Worse Is Better

One of the coolest aspects of software development is the way it makes really big theoretical questions around system design totally accessible. Every teenager building a web app is deploying an ad hoc bureaucracy of computer processes. As you get more experience, you start to think critically about how it all fits together.

I remember reading “The Rise of Worse is Better a decade ago. The first time I read it, it felt like a call to action. It’s the story of how less elegant designs have come to dominate the world of computing, outcompeting and rendering irrelevant so many other, more brilliant systems. I felt compelled to investigate these alternate threads of history. I wondered what the world would look like if The Right Thing had won at each step along the way to our modern tech landscape.

Toward the end of high school I started taking math at The Ohio State University. This meant that, while still a high schooler, I now had access to the university libraries. I’d often come home with a stack of books on things like lambda calculus, Lisp, and the history of computing. When I started undergrad, now at Harvard not OSU, I took lots of classes in the Computer Science and Math departments, but also Government and History. Ultimately I got my degree in History & Science, and my interest in the history of technology grew from hobby to full-time focus (for a couple years).

What I came to realize, as I explored these ideas in the context of a longer run of history, is that Worse Is Better is no strange quirk of computing. Taken at its broadest, Worse Is Better is the case for liberalism over authoritarianism. In both cases—software development and government—the system that wins isn’t necessarily more competent than its alternative, but it’s usually the more capable of embracing change. In the case of liberalism, it’s worth tolerating a lot of idiocy to preserve dynamism.

Returning to software development, the tradeoffs are basically the same as in government. Much has been written on the topic of software development in a modern context, but what I found as I dug into the past, is that some of the most interesting theory on the subject is found under the banner of cybernetics. Although it’s not a word you see much these days, cybernetics was the original name for system design in the context of man-machine collaboration. So software development is, essentially, an endeavor in cybernetics.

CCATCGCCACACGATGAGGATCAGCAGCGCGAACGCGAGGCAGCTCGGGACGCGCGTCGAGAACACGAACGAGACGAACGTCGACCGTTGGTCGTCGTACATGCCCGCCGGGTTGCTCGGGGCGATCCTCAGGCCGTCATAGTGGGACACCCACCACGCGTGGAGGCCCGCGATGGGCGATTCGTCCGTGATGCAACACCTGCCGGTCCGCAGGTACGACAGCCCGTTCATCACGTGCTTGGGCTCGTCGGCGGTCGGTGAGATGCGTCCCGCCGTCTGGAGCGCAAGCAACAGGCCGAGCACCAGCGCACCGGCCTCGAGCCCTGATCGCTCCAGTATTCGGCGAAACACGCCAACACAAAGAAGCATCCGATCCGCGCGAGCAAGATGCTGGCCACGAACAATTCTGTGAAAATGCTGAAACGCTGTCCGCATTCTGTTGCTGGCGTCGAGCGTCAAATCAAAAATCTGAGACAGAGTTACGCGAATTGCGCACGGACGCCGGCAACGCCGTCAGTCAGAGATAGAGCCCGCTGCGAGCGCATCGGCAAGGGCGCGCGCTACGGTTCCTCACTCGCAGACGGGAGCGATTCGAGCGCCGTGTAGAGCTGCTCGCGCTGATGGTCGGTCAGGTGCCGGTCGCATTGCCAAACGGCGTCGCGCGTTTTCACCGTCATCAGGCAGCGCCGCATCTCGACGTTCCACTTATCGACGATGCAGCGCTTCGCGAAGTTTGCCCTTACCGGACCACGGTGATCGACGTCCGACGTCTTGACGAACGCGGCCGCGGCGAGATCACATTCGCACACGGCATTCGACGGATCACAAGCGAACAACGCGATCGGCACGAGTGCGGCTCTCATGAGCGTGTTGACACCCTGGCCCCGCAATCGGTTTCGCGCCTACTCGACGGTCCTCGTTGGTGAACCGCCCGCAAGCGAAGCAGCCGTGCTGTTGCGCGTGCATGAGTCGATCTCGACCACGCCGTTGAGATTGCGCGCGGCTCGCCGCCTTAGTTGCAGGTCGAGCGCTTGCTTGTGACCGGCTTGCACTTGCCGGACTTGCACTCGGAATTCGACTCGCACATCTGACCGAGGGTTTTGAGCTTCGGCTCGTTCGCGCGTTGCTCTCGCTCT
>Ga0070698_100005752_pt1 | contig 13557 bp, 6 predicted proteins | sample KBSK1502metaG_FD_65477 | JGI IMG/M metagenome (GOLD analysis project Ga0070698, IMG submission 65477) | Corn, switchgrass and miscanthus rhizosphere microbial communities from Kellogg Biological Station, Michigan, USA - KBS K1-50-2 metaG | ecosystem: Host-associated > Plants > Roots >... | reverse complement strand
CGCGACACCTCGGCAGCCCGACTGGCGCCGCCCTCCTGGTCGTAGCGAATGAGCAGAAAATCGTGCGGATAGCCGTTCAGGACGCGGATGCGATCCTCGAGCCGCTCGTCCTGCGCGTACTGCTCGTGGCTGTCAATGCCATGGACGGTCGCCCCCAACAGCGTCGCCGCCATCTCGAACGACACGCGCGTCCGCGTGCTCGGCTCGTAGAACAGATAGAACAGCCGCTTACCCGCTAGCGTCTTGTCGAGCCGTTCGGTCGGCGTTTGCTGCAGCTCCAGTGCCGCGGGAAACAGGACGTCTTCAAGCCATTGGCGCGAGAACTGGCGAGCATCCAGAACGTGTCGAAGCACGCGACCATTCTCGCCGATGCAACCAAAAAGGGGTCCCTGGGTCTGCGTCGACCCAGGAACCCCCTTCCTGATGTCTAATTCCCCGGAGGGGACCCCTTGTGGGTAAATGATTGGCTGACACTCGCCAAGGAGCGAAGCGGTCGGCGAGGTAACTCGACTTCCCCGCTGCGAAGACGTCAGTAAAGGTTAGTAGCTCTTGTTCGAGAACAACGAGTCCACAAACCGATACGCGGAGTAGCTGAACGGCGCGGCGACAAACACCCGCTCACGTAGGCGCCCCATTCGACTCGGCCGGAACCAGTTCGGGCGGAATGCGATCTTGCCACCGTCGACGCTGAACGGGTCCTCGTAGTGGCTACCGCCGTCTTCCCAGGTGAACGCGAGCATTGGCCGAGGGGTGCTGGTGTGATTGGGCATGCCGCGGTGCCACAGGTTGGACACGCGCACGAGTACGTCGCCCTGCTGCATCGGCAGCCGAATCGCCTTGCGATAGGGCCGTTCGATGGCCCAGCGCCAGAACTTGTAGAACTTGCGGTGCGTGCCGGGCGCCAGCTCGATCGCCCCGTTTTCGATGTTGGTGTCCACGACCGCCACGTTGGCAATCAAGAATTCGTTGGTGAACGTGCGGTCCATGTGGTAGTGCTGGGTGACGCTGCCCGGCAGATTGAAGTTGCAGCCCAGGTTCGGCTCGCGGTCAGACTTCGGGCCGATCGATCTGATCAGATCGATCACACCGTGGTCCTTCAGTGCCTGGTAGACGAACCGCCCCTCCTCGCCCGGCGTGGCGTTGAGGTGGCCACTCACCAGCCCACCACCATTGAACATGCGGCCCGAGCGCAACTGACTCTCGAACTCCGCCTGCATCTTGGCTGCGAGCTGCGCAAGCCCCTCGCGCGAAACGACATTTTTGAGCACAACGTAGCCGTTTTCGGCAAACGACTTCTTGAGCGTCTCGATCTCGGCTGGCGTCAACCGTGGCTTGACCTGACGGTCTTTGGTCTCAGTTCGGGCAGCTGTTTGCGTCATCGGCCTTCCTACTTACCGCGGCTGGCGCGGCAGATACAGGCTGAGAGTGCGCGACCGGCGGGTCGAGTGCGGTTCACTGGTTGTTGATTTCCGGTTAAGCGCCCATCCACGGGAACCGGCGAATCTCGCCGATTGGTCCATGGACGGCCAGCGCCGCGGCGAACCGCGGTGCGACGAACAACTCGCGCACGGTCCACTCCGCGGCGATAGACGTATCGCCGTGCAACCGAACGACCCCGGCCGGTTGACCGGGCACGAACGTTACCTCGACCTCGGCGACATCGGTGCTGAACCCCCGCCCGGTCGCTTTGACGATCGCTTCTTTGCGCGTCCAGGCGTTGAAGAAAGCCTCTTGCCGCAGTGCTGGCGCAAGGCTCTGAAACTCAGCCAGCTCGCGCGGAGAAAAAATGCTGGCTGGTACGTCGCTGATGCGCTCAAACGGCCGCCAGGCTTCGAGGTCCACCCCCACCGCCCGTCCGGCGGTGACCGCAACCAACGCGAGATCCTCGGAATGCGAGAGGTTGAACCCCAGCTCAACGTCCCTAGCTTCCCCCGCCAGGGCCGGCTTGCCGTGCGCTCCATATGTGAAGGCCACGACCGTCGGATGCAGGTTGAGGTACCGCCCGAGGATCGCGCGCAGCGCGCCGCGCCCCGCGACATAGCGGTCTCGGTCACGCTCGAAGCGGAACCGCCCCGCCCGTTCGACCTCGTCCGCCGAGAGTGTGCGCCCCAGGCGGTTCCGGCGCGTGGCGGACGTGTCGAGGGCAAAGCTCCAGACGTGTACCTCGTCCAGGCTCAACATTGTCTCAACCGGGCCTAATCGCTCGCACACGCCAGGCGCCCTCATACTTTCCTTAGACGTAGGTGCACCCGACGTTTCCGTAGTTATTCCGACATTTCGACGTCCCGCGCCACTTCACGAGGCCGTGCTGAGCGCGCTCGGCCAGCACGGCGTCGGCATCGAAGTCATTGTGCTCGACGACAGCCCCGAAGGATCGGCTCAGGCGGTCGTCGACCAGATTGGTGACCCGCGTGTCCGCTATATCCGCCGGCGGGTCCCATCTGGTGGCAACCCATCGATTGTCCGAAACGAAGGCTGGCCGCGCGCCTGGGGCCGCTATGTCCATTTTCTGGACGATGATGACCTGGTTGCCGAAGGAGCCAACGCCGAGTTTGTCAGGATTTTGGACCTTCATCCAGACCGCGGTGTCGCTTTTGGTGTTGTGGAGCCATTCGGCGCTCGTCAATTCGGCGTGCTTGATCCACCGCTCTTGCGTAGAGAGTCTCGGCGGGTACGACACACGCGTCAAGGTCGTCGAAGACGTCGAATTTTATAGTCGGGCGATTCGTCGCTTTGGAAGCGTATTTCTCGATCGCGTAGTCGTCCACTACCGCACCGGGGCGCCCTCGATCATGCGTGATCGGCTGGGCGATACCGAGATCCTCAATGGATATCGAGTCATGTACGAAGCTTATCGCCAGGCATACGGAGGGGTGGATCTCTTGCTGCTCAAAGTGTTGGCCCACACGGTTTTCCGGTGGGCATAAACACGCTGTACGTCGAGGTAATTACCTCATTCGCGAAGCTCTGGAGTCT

Believe it or not, the central comparison of this essay is immanent in the etymology of these two subjects: both “government” and “cybernetics” come from the Greek kybernan, “to steer.” Gregory Bateson, one of the many scientists involved in the cybernetic project back in the 1950s, was disappointed by how the field evolved as computers went mainstream:

Computer science is input-output. You’ve got a box, and you’ve got this line enclosing the box, and the science is the science of these boxes. Now, the essence of Wiener’s cybernetics was that the science is the science of the whole circuit … And you’re not really concerned with an input-output, but with the events within the bigger circuit, and you are part of the bigger circuit.
“For God’s Sake, Margaret” in CoEvolution Quarterly, June 1976

As an undergrad reading Bateson’s papers in the archives at UC Santa Cruz, I once again found myself seduced by an alternate thread of history, now at a higher level of abstraction. Bateson is basically saying that True Cybernetics was not embraced by practitioners. In the move from the seminal ideas of cybernetics into Computer Science, it seems once again that the worse thing won. It’s easier to reason about a software system as if you’re producing a static artifact, but of course, it’s more accurate to conceive of a software system and the process of its creation as one larger system. This larger system is the true undertaking of developers.

I now believe that a synthesis is possible. For idealistic system designers, like the ones who fought for Lisp in a world of Unix, a resolution is possible. It’s not really that worse systems win. Rather, most of the visionary designs from the early days of software had ambitions that were too narrow. The Unix design was The Right Thing when taking on a wider perspective. And it’s possible to design systems with the big picture in mind. You just need to make sure that you and your colleagues and the larger community are all included in that picture.

When the founding fathers set out to design a democratic system, they had no delusions that they were designing a static artifact. In fact, their focus was not on a specific telos at all. Instead, they focused on the role they were playing (“When in the Course of human events…”), how our nation’s constitution could be evolved over time, and how this new system could be implemented without arrogating too much power to those managing it, only to fall into the same failure modes of the old world.

There’s a lesson in there. The most important problem in system design is making sure it will evolve effectively, and it’s as much a social problem as a technical one. This has to be the focus when designing The Right Thing, because, as always, the only constant in life is change.


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